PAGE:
This article is part of a bimonthly series that will address early child development.
A new family has recently moved in across the street from me – their son Sarthak (name changed) has autism. One of his self-calming strategies is to moan (rather loudly). Since his preferred place to do this is on their home’s terrace, the entire neighborhood hears him.
Early reactions were extremely negative. Everyone commented about him and stared openly whenever he appeared on the street with his grandmother. Those living next door on either side began to harass the owners of the house where his family was tenant, insisting that they evict them.
My organisation stepped in then. We held a meeting in my garden with all the children of the area. We explained to them what autism is and why this child behaves as he does. We taught them the games he likes to play and asked them what they thought they could do to help him feel more accepted. The kids were enthusiastic – they responded eagerly, saying they had always wanted to play with him, but they didn’t know how; that since he couldn’t talk, they didn’t know where to begin.
But now they know! Now, whenever Sarthak appears on the street, children run to him and greet him by name. Two kids have begun inviting him to their home every weekend. So now, every Saturday and Sunday, he has friends to play with. Sarthak has become calmer and more engaged.
But a disturbing story was reported in the news this week – A 12-year-old boy with autism in Coimbatore was allegedly tortured by neighbours repeatedly. His mother told a news agency that the neighbours “put chappal garlands on him, tortured him with cigarette butts and even tried to choke him.” However, the Hindu reported on May 30 that the story may in fact be false and the family may have made it up.
But the reason it felt so believable in the days before the report came out, is because this kind of abuse of children with disabilities is in fact a routine reality. It is so common, that the Indian legal system has had to define what “abuse” of people with disabilities looks like, in the landmark legislation, ‘Rights of Persons with Disabilities Act, 2016.’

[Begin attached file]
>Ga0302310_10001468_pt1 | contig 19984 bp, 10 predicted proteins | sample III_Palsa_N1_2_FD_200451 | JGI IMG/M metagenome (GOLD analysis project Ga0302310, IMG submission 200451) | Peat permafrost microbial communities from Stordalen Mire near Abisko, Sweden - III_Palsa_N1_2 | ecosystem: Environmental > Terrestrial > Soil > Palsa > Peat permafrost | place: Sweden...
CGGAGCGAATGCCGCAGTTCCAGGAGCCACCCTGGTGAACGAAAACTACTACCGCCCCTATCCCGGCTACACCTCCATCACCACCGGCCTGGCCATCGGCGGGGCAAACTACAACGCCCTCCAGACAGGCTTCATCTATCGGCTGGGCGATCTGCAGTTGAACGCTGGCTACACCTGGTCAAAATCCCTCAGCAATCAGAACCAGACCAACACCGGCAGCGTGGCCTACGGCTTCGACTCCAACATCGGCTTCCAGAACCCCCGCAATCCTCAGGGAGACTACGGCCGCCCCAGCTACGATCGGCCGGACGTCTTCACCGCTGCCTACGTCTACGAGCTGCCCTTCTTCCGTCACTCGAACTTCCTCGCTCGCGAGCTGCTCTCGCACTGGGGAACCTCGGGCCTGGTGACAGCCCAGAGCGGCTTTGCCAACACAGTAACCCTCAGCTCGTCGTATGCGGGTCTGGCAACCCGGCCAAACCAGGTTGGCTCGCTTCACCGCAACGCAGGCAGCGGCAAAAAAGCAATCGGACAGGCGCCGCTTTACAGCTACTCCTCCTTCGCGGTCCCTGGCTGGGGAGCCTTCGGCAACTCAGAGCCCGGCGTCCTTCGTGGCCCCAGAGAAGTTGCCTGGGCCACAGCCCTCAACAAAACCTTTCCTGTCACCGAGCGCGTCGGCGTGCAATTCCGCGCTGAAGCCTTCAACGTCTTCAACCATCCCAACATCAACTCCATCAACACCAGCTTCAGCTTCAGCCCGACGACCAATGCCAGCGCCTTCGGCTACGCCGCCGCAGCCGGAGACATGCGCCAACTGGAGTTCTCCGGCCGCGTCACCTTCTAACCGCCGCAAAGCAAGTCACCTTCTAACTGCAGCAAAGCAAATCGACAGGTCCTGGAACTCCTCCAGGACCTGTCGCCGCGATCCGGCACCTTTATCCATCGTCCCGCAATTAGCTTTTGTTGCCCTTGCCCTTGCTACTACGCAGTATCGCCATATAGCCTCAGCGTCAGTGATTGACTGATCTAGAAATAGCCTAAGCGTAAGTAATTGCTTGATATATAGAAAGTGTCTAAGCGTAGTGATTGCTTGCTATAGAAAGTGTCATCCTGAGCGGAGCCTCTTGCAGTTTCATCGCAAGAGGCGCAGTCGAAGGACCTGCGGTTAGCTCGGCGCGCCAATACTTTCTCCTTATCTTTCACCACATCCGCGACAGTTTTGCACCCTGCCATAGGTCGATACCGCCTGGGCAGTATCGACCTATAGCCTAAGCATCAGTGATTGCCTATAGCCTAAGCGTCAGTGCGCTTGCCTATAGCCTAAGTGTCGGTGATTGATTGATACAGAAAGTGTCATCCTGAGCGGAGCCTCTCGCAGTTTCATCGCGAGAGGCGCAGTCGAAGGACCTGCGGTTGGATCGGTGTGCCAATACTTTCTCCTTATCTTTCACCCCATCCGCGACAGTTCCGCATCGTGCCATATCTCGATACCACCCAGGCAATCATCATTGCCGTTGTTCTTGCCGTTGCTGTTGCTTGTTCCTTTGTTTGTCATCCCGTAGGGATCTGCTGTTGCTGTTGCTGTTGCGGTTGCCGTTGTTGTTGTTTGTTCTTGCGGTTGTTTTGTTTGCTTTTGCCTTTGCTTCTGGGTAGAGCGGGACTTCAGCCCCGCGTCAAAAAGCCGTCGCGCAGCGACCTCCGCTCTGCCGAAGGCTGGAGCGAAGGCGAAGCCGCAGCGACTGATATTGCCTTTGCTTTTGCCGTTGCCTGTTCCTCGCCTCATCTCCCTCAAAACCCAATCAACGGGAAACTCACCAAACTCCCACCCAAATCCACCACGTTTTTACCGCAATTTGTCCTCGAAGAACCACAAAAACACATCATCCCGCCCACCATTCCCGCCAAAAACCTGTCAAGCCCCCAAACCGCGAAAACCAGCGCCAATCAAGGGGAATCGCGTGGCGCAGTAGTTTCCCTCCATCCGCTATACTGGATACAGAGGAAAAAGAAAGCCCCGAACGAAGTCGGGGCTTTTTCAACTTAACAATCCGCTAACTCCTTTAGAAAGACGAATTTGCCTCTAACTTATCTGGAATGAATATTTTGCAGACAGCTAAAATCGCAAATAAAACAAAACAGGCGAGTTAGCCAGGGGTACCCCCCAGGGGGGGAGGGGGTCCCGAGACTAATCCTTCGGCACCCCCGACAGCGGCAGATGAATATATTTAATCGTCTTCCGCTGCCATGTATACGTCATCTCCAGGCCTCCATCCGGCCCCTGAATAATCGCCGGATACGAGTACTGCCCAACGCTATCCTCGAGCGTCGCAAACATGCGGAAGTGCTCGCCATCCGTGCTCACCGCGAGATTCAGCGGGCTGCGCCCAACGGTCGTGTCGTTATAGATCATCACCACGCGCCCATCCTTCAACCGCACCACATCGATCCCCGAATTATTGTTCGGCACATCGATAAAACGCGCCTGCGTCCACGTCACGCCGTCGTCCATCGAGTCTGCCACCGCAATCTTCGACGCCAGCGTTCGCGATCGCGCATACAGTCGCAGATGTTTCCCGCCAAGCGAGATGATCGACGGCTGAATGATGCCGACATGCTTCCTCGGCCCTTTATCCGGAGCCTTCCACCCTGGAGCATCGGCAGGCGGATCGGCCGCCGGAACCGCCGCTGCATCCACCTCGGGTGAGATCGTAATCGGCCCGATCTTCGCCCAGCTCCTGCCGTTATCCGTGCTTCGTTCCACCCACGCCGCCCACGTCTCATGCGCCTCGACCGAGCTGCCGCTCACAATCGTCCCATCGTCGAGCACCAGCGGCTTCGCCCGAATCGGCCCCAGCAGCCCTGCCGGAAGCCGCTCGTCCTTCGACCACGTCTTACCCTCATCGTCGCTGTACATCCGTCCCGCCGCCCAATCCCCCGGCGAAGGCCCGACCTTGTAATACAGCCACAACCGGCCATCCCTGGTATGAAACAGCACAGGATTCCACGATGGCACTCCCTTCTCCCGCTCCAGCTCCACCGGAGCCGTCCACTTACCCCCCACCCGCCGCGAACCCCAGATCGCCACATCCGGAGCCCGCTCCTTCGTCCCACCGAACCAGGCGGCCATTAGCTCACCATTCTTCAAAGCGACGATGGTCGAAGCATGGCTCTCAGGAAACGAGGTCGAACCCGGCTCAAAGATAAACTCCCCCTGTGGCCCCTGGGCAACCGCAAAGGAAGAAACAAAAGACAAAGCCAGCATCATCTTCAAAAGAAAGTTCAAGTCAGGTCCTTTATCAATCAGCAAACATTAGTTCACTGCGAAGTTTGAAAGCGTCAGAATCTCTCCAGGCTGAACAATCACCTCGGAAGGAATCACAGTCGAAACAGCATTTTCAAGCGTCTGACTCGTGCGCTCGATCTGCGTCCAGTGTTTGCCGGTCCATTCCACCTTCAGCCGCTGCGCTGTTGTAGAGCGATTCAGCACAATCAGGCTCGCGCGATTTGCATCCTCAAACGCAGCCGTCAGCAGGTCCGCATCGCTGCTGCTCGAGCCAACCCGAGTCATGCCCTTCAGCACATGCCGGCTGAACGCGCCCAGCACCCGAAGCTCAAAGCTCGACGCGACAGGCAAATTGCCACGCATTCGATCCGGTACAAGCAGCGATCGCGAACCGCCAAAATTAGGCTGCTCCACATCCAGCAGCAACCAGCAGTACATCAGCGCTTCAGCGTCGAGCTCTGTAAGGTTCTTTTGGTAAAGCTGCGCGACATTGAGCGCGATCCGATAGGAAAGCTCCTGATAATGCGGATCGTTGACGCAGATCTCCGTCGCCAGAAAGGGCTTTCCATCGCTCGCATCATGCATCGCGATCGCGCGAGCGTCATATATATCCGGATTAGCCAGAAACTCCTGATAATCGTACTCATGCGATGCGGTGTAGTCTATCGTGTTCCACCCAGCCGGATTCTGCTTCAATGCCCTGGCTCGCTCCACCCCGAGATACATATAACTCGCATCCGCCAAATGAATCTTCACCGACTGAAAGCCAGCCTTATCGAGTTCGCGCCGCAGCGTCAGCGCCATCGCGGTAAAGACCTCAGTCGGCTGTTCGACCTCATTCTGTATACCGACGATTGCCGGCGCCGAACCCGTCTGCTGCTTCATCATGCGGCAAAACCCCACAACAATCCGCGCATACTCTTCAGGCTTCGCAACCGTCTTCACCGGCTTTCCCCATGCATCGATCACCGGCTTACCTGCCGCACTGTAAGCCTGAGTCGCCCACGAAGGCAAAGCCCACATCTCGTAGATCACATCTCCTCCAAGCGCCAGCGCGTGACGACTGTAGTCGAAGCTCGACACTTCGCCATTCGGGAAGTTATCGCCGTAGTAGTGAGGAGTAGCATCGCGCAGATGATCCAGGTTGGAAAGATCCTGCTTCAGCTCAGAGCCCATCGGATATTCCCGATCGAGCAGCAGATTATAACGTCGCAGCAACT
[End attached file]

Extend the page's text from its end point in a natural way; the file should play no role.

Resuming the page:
The act lists in heartbreaking detail the many ways it is criminal to treat people with disabilities: verbal humiliation, physical violence, sexual assault and withholding of bodily essentials. Even damaging the devices people depend upon because of their handicap was listed as a particularly egregious crime. Which makes you wonder who might want to do such a thing.
‘Child development’ is a neutral term. But children will develop into compassionate, responsible adults or into violent, abusive ones, depending on which road we adults lead them down.
As appalling as it is to acknowledge that such laws are necessary, the reality of the cruelty meted out to children and adults with disabilities is far worse. And in India, at least, the law is seldom acted upon – the parents of the 12-year-old mentioned above had apparently reported earlier incidents to the police with no action ever being taken. As is so often the case, India’s laws are progressive and admirable on paper, but shockingly weak in implementation.
Differences come in many forms – colour, nationality, religion, caste, gender identification, ability – but intolerance looks pretty much the same any way you slice it.
It is important to study and understand why so many people find it necessary to respond to “difference” with rejection, ostracisation, violence and other forms of cruelty.